"To ensure that Microsoft is in compliance with European law, Microsoft will be releasing a separate version of Windows 7 for … Read more
Web of Trust (WOT) for Internet Explorer provides users with a simple meter for gauging a Web site's danger level. With easy to read warnings, this program only leaves one thing to chance with your safety.
The program does not have anything to offer on your computer's desktop because it embeds itself into your Internet Explorer browser for quick access. Depending on the Web site you visit, the program's icon turns red, yellow, or green to illustrate the danger level. Clicking on the icon displays a chart showcasing Trustworthiness, Vendor Reliability, Privacy, and Child Safety. The warnings … Read more
In the interest of broadening my horizons, I promised Microsoft I'd give Internet Explorer 8 a fair shake by trying the browser as my default for a week.
And, boy, am I glad that week is over.
Microsoft's browser rules the roost with about two-thirds of the market, according to Net Applications, which collects a broad set of data on which browsers people use. There's nothing like being built into the dominant operating system for winning a popularity contest. Microsoft takes advantage of that position by building instrumentation into IE that illuminates what a typical Web user is doing.
There's typical, and then there's me. As somebody who spends dozens of hours a week in a Web browser, I'm sorry to say IE 8 is not for me. Although my Web-heavy lifestyle isn't average, I believe the challenges I face on the Web foreshadow what the rest of the world will experience as the Internet inexorably encompasses ever more of our work and personal lives. I prefer browsers that aim toward where the puck is heading, as the tired but useful cliche goes.
IE 8 (download link) catches up to where the puck is today. It's definitely a big improvement over its predecessors, with some commendable features including default support for Web standards. And I do hope people upgrade.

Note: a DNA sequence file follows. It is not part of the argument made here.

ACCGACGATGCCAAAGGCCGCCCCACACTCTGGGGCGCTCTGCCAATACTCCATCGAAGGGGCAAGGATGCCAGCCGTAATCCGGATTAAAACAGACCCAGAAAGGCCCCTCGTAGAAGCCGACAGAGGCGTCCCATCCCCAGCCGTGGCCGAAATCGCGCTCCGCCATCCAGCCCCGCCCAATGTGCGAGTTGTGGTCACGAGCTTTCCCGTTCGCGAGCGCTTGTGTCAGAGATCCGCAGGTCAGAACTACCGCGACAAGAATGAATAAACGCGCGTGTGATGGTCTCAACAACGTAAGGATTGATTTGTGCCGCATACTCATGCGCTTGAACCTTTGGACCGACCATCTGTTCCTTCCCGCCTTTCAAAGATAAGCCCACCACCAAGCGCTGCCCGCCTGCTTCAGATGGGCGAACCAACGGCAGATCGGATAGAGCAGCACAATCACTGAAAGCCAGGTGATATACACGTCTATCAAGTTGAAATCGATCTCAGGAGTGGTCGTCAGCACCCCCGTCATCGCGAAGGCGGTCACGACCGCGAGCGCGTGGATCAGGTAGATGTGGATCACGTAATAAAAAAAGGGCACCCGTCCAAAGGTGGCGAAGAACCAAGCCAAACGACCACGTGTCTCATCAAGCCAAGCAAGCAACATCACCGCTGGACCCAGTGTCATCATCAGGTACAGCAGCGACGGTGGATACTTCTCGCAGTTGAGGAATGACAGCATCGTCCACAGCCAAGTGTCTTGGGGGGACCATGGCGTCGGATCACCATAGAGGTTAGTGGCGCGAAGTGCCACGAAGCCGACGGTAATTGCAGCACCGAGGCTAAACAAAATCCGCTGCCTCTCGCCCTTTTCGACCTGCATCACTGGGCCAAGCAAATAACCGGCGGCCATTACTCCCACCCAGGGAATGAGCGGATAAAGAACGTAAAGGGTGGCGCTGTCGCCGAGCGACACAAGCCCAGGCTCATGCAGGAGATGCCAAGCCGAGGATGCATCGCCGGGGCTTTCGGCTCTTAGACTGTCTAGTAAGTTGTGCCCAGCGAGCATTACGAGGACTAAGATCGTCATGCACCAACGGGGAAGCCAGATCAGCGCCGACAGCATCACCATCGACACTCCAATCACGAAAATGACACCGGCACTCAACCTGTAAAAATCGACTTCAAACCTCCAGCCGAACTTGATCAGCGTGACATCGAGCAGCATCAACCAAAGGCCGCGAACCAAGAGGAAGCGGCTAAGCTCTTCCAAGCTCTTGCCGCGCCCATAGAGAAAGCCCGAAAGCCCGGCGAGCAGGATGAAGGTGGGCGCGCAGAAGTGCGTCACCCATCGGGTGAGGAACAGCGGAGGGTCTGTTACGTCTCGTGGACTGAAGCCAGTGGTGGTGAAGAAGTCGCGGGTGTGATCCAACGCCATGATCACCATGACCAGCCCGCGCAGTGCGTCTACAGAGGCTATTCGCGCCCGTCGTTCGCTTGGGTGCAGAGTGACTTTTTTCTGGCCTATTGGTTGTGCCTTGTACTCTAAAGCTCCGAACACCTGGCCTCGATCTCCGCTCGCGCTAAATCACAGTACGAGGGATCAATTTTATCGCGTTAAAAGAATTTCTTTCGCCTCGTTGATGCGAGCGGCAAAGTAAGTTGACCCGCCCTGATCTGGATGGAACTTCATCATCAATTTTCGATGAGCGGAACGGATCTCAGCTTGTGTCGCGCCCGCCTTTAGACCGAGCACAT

Slooooooow In reality, it was something more mundane that gave me a Pavlovian feeling of dread when I needed to use the browser: its interface is slow.
When it was time for basic interactions such as launching new tabs, switching tabs, closing tabs, commanding IE to open pages, and scrolling through pages, I found myself all too often waiting for the browser to respond to my mouse and keyboard. I did miss some Firefox extensions, even though I'm not a big user of them personally, and I did find Web applications like Gmail and Google Docs a bit slower. But those two gripes paled in comparison to performance.
Here's a sample diary entry from Tuesday, March 24: "31. Accidentally used Firefox for some browsing. What a relief!" I hadn't realized until that moment that I'd been inwardly cringing at IE 8 use.
The sluggishness problem got worse as my Lenovo dual-core laptop's 3GB memory was taxed by running the 10 or 12 programs I need to do my job. Most days, I shut down my Windows XP work machine once a day without thinking much about it. But during IE 8 week, I found myself craving a fresh start by mid-afternoon. IE 8 didn't bear the load as gracefully as rivals, especially as the tabs piled up.
Let me give some credit to Microsoft on the performance front, though. On my home machine, a Windows Vista 64-bit quad-core model with 6GB of memory, IE 8 was much more competitive with Chrome and Firefox, especially when compared with IE 7. … Read more
It's no secret that when judged by several popular Web browser speed tests, Internet Explorer 8 doesn't hold up well. Beta versions of IE 8 have been available to the general public for more than a year, and today's release of the stable build didn't include anything revolutionary.